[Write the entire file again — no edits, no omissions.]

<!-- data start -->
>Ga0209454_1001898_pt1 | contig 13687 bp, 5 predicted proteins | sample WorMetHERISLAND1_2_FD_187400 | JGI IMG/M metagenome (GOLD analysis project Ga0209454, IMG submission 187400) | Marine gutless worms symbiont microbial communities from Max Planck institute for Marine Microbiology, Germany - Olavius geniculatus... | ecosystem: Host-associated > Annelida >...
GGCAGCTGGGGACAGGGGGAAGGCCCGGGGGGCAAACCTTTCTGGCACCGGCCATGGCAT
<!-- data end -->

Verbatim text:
>Ga0209454_1001898_pt1 | contig 13687 bp, 5 predicted proteins | sample WorMetHERISLAND1_2_FD_187400 | JGI IMG/M metagenome (GOLD analysis project Ga0209454, IMG submission 187400) | Marine gutless worms symbiont microbial communities from Max Planck institute for Marine Microbiology, Germany - Olavius geniculatus... | ecosystem: Host-associated > Annelida >...
GGCAGCTGGGGACAGGGGGAAGGCCCGGGGGGCAAACCTTTCTGGCACCGGCCATGGCAT